It’s fair to say the Galaxy Fold didn’t quite make the splash that Samsung was hoping for. Oh, the new foldable Android smartphone certainly got talked about when it arrived in reviewers’ hands earlier this year, only for all the wrong reasons.
Samsung expected dropped-jaws and covetous glances for its flexible OLED panel sandwiched into a premium clamshell design. Instead it found itself putting out reputation fires as screens cracked, display layers were unwittingly peeled off, and the Fold demonstrated an unexpected appetite for consuming grit through the gaps in its hinge.
Back went all the phones to Samsung’s time-out corner, and back when the Galaxy Fold to the labs for a last-minute redesign. Now, it’s ready for a second attempt at launching. Limited numbers are headed out to South Korea this week, and European availability will pick up where that leaves off shortly. US sales should follow in a matter of weeks.
So what has changed? Small details, maybe, but important ones, since Samsung really can’t afford another embarrassing recall.
The big one is probably the display’s top layer. That looked so much like a removable screen protector – the sort of thing manufacturers put on their phones for shipping, and which are so pleasant to peel off when you open the box the first time – that reviewers started digging their fingernails under the edges. Problem is, the polymer layer is actually an integral part of the Galaxy Fold’s flexible OLED panel, and so trying to remove it ended up breaking the display.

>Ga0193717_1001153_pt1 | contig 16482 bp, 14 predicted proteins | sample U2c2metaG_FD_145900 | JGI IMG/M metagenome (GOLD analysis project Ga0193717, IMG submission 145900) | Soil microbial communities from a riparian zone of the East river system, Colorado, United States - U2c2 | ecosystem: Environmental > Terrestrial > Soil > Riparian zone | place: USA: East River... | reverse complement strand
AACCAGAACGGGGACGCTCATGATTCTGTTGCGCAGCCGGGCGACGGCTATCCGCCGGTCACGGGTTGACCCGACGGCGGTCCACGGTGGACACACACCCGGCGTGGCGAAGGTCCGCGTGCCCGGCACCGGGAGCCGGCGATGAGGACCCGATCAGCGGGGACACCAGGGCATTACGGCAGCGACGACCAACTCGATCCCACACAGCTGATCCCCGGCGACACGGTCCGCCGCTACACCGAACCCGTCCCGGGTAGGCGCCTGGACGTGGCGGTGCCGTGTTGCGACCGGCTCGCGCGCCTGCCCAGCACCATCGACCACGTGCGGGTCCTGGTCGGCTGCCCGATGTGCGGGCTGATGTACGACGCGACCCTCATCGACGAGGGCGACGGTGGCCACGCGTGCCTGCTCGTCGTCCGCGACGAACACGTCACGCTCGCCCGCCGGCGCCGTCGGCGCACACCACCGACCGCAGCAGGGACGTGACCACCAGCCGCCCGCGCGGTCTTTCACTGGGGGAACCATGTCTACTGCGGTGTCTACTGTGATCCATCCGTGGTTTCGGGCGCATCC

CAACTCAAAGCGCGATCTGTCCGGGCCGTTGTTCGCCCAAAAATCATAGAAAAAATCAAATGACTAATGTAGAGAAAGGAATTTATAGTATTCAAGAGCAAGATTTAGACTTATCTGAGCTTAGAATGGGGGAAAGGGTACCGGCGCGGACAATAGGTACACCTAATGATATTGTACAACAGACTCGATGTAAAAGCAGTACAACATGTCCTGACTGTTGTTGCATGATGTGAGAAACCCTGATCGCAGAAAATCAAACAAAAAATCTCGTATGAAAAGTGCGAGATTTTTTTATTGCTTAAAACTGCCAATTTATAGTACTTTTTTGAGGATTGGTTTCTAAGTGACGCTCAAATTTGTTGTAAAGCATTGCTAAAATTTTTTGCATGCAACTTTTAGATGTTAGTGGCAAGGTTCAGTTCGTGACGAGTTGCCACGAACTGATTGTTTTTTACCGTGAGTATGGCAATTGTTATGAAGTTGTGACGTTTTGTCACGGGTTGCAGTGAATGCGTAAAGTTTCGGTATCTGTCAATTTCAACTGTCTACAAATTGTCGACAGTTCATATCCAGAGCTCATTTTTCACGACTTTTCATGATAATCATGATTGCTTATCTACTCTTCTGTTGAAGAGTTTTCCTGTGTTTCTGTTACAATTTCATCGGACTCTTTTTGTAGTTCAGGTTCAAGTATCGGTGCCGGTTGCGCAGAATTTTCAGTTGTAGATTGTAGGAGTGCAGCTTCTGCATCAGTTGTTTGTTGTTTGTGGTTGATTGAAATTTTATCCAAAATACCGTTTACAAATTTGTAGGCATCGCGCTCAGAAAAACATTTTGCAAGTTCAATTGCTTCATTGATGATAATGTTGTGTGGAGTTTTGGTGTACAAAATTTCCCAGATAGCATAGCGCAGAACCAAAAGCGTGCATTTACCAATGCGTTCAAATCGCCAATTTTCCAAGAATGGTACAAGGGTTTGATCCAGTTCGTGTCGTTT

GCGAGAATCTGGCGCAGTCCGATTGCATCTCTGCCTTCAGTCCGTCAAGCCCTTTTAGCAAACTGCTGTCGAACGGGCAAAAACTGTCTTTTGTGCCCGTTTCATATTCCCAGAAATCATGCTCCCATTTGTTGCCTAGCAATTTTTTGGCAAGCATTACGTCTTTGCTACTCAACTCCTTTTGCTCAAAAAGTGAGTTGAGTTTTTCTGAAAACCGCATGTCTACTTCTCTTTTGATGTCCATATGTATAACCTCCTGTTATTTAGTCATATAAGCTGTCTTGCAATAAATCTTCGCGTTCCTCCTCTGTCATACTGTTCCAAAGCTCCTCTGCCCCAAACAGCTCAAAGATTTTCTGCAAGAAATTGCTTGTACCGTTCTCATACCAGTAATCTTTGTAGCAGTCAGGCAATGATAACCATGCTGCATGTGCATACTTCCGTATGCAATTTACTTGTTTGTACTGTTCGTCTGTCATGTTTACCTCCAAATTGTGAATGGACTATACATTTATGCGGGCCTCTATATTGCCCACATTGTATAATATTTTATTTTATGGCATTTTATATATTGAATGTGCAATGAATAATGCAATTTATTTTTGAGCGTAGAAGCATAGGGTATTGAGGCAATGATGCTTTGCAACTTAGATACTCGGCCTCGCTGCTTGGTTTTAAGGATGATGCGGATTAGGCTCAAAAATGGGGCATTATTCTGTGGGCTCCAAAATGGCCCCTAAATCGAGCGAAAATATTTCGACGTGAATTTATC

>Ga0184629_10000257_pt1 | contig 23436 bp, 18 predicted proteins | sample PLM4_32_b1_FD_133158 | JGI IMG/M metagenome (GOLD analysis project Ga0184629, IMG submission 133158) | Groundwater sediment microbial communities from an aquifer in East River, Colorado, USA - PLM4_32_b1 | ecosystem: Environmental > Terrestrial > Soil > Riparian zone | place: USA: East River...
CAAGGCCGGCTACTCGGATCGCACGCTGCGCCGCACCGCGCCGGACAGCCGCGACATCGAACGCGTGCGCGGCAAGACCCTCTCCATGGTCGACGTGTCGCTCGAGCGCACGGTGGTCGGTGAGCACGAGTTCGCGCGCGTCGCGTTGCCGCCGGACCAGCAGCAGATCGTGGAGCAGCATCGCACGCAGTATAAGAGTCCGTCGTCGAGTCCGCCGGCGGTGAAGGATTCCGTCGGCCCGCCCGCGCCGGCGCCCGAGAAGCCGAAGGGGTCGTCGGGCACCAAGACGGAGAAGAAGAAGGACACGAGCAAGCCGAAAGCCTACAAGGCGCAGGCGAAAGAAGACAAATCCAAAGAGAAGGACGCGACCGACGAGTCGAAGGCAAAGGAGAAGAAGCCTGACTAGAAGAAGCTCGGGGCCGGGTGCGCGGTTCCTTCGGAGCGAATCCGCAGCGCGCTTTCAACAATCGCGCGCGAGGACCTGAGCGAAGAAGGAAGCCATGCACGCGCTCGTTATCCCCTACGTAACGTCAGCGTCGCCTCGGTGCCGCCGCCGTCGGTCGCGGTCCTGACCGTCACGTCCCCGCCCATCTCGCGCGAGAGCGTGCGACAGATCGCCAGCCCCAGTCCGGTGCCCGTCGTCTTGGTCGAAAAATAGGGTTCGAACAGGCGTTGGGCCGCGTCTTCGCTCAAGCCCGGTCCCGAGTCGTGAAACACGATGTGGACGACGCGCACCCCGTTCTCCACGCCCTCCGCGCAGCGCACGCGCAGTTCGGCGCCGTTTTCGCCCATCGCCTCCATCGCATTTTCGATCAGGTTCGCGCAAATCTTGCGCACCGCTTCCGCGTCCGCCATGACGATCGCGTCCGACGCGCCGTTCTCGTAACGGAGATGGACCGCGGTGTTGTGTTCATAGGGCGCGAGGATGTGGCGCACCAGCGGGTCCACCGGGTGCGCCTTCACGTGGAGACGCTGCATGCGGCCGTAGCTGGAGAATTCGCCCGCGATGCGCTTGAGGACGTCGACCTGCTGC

Now, it’s been extended so that it wraps under the plastic bezel. No tempting edges to encourage you to start peeling.
The other big screen change isn’t visible. The crease down the middle of the display is still there – you can clearly see it in the video above, when you’re looking at the Galaxy Fold from an angle rather than dead-on – but underneath the OLED is a new layer of metal. That’s been added to the existing metal under-layer and softer protective layer that the old design used. It should reinforce things and make the screen more durable.
The third alteration is at each end of the hinge. Previously, those sections were open, and that proved to be a mistake: the Galaxy Fold had a tendency to allow in bits of grit and other detritus, which could get wedged under the OLED. That’s not good for long-term durability.
Now, there are little T-shaped caps blocking off each end. It should stop the Fold from inadvertently allowing dust and more from getting into the clamshell mechanism.
Samsung’s changes are minor in the grand scheme of developing a whole folding smartphone, but there’s a whole lot resting on them. Skepticism about the value of a foldable device – especially when it costs around $2,000 – was already rife; the last thing the Galaxy Fold needed was to make itself the butt of jokes about snapping screens. As preorders open up again (and frustrate would-be early-adopters in the process) it remains to be seen just how many people will take a gamble on Samsung’s cutting-edge technology.